With the Nov. 30 deadline approaching for seasonal farm workers to apply for a permit to live and work in the United States without fear of deportation, there has been a dramatic increase in the selling of fraudulent documents to aliens, immigration officials said Tuesday.
In addition, they told a Los Angeles news conference, some street vendors who have been selling the phony documents have also been trafficking in cocaine.
Harold Ezell, the Immigration and Naturalization Service's Western regional commissioner, said about 130,000 of 470,000 applications received in the region this year under the Special Agricultural Worker program "are suspect" because they apparently include questionable documentation.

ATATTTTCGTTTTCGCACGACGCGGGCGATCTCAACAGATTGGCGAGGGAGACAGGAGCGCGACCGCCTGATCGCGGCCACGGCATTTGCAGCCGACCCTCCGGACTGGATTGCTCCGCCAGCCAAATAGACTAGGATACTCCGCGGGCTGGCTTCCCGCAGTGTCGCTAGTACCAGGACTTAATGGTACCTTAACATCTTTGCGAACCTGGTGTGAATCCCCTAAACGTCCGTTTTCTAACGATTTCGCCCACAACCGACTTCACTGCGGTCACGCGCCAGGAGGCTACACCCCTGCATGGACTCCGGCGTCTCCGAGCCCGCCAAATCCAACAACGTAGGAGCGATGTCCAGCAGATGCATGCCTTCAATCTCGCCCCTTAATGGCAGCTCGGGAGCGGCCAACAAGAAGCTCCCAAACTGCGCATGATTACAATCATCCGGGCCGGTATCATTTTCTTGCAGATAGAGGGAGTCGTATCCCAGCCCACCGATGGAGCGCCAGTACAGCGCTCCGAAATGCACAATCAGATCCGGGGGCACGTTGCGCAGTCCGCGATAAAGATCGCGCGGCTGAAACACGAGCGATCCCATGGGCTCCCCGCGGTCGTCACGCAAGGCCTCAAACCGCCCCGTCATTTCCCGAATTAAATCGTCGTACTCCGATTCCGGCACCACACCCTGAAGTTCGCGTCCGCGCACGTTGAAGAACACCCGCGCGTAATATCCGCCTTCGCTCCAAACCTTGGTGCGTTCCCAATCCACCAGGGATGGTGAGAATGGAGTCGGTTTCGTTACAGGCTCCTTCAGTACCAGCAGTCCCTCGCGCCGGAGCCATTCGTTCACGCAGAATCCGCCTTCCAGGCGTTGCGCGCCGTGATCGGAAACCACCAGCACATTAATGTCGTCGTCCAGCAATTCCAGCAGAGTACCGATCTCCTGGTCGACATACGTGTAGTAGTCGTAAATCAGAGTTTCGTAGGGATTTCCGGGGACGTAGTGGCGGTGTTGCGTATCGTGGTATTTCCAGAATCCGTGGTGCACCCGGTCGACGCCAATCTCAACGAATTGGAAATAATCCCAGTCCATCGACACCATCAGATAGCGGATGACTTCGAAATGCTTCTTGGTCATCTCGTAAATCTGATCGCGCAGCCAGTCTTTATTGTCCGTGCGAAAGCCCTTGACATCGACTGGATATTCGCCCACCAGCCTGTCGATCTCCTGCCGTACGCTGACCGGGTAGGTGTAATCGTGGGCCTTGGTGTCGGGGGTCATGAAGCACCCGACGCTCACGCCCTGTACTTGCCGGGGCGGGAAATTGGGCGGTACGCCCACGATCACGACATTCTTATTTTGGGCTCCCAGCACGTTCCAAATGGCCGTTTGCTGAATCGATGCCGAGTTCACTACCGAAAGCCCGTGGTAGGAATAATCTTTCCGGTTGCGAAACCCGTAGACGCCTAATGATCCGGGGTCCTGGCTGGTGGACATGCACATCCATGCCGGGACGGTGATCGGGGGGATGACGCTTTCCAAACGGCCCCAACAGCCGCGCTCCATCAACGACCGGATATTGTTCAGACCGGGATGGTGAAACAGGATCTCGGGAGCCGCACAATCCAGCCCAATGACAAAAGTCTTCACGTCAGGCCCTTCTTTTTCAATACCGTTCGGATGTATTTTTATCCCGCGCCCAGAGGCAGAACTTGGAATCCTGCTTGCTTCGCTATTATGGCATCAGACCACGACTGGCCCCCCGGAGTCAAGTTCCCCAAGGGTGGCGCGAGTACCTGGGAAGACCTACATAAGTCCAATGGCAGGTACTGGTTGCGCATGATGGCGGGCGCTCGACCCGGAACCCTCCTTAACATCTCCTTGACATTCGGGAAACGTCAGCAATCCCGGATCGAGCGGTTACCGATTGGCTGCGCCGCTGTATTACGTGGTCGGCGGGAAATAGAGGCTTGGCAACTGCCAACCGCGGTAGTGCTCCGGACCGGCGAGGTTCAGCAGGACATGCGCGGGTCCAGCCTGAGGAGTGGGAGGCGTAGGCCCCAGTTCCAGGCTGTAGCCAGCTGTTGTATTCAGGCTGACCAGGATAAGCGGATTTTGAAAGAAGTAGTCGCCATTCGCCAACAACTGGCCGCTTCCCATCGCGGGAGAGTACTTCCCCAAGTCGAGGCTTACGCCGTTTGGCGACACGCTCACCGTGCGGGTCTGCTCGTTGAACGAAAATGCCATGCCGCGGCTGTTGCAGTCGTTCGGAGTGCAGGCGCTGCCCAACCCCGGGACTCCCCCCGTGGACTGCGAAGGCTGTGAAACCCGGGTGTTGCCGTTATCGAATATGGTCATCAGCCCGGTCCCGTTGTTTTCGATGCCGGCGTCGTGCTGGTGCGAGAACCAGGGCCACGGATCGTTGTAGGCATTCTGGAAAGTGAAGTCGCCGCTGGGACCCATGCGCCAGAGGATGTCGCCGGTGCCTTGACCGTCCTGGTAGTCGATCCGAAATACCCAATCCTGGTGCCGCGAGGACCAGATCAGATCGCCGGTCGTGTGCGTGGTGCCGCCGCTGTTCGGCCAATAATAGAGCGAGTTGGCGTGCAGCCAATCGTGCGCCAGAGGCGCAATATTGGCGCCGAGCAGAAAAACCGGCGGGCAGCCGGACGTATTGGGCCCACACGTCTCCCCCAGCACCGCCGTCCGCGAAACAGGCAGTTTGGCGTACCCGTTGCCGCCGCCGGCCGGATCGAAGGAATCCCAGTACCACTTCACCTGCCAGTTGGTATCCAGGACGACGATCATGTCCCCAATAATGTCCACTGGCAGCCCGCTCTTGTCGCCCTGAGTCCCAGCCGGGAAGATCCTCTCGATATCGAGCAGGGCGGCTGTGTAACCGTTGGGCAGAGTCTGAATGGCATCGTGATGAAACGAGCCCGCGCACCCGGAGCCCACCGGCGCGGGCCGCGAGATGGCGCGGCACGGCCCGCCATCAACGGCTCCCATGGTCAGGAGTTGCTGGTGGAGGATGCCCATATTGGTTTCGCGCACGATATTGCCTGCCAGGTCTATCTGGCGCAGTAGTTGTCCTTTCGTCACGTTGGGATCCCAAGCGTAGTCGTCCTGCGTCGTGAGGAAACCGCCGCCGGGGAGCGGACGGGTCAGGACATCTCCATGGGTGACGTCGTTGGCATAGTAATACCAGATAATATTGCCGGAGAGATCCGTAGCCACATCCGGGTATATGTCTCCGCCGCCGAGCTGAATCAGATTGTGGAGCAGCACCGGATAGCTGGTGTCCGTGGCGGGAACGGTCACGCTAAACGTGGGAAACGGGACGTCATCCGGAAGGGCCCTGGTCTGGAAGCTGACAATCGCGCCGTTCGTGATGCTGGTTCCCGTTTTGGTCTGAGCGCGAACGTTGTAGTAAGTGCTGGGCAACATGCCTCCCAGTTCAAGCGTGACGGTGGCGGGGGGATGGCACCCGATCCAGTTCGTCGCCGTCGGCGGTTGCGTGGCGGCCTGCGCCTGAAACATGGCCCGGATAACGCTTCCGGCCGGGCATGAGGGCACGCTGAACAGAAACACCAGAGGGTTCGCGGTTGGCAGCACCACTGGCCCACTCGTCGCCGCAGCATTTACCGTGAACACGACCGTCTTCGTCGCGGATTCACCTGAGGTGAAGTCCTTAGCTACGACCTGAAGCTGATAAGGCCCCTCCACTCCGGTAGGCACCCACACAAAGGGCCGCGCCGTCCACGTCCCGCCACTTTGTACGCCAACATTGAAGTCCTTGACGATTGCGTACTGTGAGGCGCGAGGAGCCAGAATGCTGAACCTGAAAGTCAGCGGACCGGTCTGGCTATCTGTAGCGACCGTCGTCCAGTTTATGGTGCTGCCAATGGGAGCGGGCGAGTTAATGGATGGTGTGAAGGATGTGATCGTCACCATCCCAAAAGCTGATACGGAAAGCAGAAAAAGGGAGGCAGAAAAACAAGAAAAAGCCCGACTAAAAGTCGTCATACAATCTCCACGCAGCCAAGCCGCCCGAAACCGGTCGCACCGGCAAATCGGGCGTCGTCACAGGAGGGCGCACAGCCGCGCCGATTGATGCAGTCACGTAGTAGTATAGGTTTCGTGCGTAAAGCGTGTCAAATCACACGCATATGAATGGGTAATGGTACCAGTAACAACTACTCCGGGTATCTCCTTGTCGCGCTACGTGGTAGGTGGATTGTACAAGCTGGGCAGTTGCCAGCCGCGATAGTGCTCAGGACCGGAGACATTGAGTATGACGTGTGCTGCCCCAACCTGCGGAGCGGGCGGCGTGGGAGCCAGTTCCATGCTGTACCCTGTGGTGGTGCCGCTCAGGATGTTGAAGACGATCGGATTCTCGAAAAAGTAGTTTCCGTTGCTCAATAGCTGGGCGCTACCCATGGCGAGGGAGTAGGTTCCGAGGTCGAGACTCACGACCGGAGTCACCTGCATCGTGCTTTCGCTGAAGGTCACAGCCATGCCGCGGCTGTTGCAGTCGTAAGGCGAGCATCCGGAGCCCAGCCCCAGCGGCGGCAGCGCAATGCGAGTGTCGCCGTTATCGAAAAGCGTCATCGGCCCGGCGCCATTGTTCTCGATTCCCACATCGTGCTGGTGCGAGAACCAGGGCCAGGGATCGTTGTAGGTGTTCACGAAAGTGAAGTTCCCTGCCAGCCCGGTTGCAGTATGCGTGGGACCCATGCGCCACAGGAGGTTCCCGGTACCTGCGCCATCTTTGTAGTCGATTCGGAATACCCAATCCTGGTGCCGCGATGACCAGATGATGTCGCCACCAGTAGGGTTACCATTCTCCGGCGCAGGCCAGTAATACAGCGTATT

Ernest Gustafson, who directs the agency's Los Angeles office, said people selling phony documents for up to $800 a package "are crooks on the street that have a cottage industry."
A top INS investigator, John Brechtel, said the sale of cocaine by the document vendors is a phenomenon that has surfaced in recent months. In the latest incident, he said, an undercover INS agent last Friday purchased $8,000 in cocaine from a man also selling phony documentation to aliens on a street corner in downtown Los Angeles. "This is a big business," he said.